In some ways, the Royal Navy has become a shadow of itself. At the Battle of Jutland, the Royal Navy sent 151 combat ships into the fray. Today, the Royal Navy has a total of 77 commissioned warships. But while the numbers are small, the Royal Navy’s ships are powerful.
For instance, even with a lack of aircraft carriers, the Royal Navy can still credibly defend the Falkland Islands, a territory that remains a sovereignty dispute between the United Kingdom and Argentina. The U.K. holds the islands with six Type 45 destroyers that are on active service. These vessels replaced the 12 surviving Type 42 class destroyers (two, HMS Sheffield and HMS Coventry, were sunk during the 1982 Falklands War, during which the Royal Navy steamed thousands of miles to re-take the islands from Argentina).
According to the Royal Navy’s web page, the Type 45 destroyer, also known as the Daring-class destroyer, is equipped with very modern air-defense systems. The centerpiece of the ship’s armament is the Sea Viper missile system. This comes in two varieties, the Aster 15, with a range of 20 miles, and the Aster 30, with a range of 70 miles. These missiles are launched from a vertical launch system with six eight-cell Sylver A50 vertical launchers, according to navyrecognition.com.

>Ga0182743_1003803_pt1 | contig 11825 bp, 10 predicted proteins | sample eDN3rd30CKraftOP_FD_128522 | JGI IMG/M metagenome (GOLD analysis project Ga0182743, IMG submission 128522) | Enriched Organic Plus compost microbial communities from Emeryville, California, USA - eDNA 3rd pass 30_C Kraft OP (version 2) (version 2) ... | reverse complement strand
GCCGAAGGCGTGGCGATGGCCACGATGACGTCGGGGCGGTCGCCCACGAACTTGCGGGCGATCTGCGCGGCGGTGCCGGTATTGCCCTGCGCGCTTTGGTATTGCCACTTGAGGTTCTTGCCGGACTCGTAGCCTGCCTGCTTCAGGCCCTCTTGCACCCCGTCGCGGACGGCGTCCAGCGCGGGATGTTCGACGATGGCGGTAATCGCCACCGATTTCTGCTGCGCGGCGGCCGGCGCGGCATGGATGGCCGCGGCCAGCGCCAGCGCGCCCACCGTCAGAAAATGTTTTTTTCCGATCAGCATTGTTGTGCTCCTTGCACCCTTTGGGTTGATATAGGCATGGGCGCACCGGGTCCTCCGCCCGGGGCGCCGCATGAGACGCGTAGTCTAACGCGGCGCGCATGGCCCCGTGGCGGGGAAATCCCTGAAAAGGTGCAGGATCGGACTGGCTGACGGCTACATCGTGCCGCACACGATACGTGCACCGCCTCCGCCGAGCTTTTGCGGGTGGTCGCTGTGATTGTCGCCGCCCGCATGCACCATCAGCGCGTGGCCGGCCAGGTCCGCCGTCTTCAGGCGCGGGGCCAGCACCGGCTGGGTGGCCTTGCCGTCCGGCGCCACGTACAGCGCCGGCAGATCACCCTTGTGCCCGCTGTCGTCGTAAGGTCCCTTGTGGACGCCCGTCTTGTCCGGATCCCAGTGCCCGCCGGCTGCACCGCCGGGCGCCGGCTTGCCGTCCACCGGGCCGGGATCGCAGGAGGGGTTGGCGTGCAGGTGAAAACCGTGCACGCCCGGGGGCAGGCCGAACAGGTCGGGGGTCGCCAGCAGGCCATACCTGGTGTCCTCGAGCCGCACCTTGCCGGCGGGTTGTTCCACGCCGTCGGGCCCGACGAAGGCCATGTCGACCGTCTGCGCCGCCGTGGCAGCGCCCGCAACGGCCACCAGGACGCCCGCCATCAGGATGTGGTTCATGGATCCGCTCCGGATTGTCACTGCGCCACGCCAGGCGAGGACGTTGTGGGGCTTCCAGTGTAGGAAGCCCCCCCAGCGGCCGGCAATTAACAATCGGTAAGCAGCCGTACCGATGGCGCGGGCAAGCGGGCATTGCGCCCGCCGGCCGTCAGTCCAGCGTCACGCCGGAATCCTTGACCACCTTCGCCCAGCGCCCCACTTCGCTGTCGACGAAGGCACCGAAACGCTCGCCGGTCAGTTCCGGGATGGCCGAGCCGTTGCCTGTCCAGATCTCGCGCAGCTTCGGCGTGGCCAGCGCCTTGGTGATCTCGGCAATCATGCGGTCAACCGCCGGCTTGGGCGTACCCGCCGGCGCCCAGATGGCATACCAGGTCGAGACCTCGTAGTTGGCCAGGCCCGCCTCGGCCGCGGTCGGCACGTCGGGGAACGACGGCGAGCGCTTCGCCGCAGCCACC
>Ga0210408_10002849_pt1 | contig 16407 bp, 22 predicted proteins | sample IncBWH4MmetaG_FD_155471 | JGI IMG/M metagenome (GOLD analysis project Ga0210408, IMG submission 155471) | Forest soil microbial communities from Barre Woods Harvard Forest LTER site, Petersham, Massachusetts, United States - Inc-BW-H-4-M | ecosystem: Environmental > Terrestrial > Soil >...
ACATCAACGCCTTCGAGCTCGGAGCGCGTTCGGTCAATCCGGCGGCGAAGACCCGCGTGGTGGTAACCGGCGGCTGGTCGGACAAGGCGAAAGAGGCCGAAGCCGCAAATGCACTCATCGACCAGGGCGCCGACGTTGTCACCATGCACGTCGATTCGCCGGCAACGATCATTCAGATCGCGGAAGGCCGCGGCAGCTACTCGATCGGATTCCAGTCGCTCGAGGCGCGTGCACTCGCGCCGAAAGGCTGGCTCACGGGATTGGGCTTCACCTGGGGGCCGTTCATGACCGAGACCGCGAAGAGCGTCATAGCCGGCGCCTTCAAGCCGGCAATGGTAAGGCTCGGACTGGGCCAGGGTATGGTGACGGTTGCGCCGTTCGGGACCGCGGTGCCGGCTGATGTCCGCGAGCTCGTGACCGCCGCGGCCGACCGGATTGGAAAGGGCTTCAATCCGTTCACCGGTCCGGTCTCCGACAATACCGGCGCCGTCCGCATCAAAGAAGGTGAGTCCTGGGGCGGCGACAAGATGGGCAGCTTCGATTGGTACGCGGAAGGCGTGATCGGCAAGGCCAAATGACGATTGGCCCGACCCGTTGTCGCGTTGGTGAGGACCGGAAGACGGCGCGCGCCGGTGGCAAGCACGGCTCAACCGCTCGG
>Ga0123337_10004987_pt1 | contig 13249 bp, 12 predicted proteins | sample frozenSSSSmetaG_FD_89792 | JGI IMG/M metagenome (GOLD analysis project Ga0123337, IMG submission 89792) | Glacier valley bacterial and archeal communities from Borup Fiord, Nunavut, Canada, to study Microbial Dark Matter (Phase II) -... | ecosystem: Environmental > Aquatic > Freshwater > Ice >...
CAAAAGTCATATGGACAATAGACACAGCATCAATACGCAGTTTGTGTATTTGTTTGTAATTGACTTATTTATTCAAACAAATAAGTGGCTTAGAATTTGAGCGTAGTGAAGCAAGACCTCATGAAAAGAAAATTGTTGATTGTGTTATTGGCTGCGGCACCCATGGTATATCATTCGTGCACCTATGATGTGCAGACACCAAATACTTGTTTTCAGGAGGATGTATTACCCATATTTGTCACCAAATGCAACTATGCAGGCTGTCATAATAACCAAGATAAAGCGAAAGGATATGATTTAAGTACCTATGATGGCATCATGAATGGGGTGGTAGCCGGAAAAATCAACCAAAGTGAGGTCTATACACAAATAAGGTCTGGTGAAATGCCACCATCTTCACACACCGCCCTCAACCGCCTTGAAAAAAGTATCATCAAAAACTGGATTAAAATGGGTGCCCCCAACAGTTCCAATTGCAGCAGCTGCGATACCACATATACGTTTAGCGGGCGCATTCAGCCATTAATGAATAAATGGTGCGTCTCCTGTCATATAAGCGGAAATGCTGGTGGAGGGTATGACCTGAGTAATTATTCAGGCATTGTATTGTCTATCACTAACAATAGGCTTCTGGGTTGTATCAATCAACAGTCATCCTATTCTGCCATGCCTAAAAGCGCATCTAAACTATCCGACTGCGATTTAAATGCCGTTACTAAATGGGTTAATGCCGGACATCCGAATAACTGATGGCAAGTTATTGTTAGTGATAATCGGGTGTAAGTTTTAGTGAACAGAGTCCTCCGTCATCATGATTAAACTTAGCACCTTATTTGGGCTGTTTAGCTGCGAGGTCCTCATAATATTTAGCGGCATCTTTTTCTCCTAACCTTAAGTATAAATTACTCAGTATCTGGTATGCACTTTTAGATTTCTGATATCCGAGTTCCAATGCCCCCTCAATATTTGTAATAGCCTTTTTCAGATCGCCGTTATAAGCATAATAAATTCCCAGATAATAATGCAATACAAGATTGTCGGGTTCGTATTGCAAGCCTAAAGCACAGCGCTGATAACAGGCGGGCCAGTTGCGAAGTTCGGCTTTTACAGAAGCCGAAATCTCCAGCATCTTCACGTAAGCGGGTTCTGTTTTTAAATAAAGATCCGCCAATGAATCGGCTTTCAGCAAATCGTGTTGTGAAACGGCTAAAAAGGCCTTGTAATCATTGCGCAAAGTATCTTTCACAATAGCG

The Type 45 also has two Mk 15 Phalanx close-in weapon systems, a Mk 8 114mm gun, and can also carry eight Harpoon anti-ship missiles. One of these destroyers, if based near the Falkland Islands, would provide a substantial boost in the event Argentina tried to re-take those islands. The ships displace about 8,000 metric tonnes, have a top speed of over 30 nautical miles per hour, and can go about 7,000 miles before having to refuel.
Argentina had been rumored to be trying to buy the amphibious vessel USS Ponce (AFSB(I) 15, ex-LPD 15), but that deal has apparently fallen through, according to a US Navy release from earlier this month, which indicates that Ponce will instead be scrapped.